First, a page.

Originally posted by twhitehead
Yes that was a good thread. However I am not asking whether such beliefs are moral. I am asking if they are less valid than other beliefs. Can someone who believes in guardian angels claim his belief system is more reasonable than someone who believes that he must kill an innocent child?
That depends on what you mean by 'reasonable'. [and 'valid']
If you are sticking with binaries then beliefs are either formed in a rationally valid way that
can be supported with logic, reason, and evidence. Or they are not formed in a rationally
valid way and are thus unreasonable.
However, beliefs are almost never entirely irrational [just as they are seldom entirely rational]
and thus I think you can have a scale of reasonableness.
Also, beliefs can be more or less harmful to society, which is a major criteria for determining
The belief in guardian angels, while wrong and harmful, is decidedly less harmful than a belief
system that allows killing innocent children.
So society will typically be a lot more tolerant of beliefs in guardian angels and a lot less tolerant
of people who believe that they can go around killing innocent children.
To BDP's point... It's possible to find a set of circumstances to justify almost anything.
However such situations are typically so rare [or practically impossible] that they can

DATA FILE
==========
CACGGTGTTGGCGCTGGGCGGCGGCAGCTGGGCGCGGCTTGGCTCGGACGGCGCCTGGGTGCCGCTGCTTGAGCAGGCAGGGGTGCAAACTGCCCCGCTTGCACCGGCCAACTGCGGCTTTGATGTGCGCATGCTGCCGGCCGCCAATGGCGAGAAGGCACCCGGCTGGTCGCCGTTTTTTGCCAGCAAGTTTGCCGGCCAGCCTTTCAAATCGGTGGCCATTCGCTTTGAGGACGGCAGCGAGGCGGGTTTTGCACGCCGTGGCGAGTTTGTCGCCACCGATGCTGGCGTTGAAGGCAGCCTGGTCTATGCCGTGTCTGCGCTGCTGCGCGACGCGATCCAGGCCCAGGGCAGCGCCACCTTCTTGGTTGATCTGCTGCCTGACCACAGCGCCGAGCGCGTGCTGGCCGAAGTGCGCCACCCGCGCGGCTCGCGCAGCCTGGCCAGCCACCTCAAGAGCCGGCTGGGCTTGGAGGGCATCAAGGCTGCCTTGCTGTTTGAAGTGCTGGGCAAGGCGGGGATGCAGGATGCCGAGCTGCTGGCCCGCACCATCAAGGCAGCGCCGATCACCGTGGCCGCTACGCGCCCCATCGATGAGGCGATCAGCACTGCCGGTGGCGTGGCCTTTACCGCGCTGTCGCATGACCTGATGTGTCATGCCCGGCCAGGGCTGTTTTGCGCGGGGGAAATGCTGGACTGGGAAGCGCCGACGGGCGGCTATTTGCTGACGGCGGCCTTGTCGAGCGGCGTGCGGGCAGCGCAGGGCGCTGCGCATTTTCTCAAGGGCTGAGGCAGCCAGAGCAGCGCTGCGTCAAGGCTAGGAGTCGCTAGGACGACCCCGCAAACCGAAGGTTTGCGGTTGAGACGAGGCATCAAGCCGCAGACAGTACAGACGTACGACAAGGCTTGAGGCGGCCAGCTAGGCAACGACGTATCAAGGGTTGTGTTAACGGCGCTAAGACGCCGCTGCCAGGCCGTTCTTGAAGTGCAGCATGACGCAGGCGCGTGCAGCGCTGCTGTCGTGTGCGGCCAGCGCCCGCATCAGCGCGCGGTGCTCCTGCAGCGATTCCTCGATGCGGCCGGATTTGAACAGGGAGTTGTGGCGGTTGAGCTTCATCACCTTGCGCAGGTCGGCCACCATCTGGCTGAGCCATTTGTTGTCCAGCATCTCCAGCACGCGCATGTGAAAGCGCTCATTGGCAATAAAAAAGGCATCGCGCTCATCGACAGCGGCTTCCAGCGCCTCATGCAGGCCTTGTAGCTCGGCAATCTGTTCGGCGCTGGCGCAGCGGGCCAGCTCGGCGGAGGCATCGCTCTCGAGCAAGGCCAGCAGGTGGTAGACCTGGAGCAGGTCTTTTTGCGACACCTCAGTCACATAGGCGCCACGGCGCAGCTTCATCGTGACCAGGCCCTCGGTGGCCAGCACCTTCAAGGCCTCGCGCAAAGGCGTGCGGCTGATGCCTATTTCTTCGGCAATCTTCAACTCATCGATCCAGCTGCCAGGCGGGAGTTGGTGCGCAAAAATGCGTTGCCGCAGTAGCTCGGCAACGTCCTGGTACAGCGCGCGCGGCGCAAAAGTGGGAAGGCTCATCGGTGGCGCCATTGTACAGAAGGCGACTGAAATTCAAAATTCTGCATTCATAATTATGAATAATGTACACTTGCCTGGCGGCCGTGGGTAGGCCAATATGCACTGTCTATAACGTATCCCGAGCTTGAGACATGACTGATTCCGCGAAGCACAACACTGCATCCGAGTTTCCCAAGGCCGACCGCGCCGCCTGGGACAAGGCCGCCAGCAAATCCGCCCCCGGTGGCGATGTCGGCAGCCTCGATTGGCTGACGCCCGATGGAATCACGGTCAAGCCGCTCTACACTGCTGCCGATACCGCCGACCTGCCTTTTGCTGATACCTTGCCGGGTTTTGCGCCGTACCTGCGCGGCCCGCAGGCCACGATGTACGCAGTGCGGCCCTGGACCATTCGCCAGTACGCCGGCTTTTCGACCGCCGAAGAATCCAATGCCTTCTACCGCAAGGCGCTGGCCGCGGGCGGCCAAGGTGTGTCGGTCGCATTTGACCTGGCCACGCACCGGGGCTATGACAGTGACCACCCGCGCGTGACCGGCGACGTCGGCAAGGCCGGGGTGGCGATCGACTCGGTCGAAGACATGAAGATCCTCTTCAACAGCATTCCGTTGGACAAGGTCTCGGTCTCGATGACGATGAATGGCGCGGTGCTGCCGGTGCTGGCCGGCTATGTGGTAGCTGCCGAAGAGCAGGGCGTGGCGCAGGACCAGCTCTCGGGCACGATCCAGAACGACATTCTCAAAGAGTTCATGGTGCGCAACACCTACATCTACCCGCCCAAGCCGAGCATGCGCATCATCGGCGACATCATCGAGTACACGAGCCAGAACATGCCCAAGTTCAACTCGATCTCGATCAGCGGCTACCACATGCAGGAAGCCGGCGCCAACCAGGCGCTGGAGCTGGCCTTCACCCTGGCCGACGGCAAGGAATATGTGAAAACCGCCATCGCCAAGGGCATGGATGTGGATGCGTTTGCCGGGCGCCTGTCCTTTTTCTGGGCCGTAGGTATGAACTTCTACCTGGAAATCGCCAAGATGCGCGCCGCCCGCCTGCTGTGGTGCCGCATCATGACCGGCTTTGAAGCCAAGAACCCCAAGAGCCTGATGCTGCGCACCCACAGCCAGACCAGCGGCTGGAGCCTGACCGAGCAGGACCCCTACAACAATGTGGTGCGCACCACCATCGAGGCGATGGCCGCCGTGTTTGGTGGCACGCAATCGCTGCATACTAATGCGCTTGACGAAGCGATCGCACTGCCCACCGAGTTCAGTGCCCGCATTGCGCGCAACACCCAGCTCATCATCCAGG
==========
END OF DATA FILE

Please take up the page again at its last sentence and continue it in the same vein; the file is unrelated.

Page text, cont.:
typically be ignored for the purposes of general discussions of morality and ethics.
I usually like to reference Ian M. Banks 'Culture' novels at this point...
His fictional utopian civilisation "The Culture" has a subgroup that represent the military
[in times of war] called "Contact" which deal with the civilisations contact with other
civilisations, as well as doing the space exploration and science [with overlapping 'civilian groups']
for The Culture.
There is a much smaller Sub-Group of Contact called 'SC' or Special Circumstances.
They function as the spies and intelligence wing during wartime, and generally deal with the
exceptions to the rules, the moral grey areas, the things on the edge.
Because I don't think it's possible, or practically possible, to morally legislate every possibility...
It makes more sense [to me] to come up with general moral rules and positions based on commonly
encountered reasonable scenarios***. And then have an 'SC' caveat, that in the extremes, the rules might
not apply, and that those cases need to be sorted out individually on their merits at the time.
Given that caveat, I'm perfectly happy calling "killing an innocent child" morally wrong, because circumstances
in reality in which it isn't morally wrong are so artificial or rare that you will almost certainly never encounter
EDIT: as a clarification... *** Where I said "commonly encountered reasonable scenarios" I meant commonly
encountered by society, not individuals in society. There are all kinds of scenarios which it's highly unlikely
that you personally will encounter, but which occur often enough that society as a whole needs to have
worked out the answer.